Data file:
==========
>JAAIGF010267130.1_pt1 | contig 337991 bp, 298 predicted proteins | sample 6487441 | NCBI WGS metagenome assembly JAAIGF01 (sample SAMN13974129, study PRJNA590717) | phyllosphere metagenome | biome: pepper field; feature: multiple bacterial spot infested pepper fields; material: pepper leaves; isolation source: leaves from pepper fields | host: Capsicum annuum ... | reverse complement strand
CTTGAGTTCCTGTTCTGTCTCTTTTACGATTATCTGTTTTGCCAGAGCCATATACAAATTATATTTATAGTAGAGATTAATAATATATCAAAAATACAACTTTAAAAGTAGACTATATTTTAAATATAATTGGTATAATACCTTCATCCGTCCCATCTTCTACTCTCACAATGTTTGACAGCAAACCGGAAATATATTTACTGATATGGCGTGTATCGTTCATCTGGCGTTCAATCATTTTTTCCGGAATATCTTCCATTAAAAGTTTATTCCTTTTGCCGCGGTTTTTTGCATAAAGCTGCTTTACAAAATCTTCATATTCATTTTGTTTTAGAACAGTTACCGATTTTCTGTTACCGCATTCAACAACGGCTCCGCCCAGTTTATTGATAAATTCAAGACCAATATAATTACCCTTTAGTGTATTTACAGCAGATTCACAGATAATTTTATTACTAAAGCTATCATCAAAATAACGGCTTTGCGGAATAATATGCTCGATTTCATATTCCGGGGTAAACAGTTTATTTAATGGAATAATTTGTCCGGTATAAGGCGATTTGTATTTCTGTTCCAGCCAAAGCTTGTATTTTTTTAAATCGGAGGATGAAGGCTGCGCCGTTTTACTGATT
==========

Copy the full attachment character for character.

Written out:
>JAAIGF010267130.1_pt1 | contig 337991 bp, 298 predicted proteins | sample 6487441 | NCBI WGS metagenome assembly JAAIGF01 (sample SAMN13974129, study PRJNA590717) | phyllosphere metagenome | biome: pepper field; feature: multiple bacterial spot infested pepper fields; material: pepper leaves; isolation source: leaves from pepper fields | host: Capsicum annuum ... | reverse complement strand
CTTGAGTTCCTGTTCTGTCTCTTTTACGATTATCTGTTTTGCCAGAGCCATATACAAATTATATTTATAGTAGAGATTAATAATATATCAAAAATACAACTTTAAAAGTAGACTATATTTTAAATATAATTGGTATAATACCTTCATCCGTCCCATCTTCTACTCTCACAATGTTTGACAGCAAACCGGAAATATATTTACTGATATGGCGTGTATCGTTCATCTGGCGTTCAATCATTTTTTCCGGAATATCTTCCATTAAAAGTTTATTCCTTTTGCCGCGGTTTTTTGCATAAAGCTGCTTTACAAAATCTTCATATTCATTTTGTTTTAGAACAGTTACCGATTTTCTGTTACCGCATTCAACAACGGCTCCGCCCAGTTTATTGATAAATTCAAGACCAATATAATTACCCTTTAGTGTATTTACAGCAGATTCACAGATAATTTTATTACTAAAGCTATCATCAAAATAACGGCTTTGCGGAATAATATGCTCGATTTCATATTCCGGGGTAAACAGTTTATTTAATGGAATAATTTGTCCGGTATAAGGCGATTTGTATTTCTGTTCCAGCCAAAGCTTGTATTTTTTTAAATCGGAGGATGAAGGCTGCGCCGTTTTACTGATT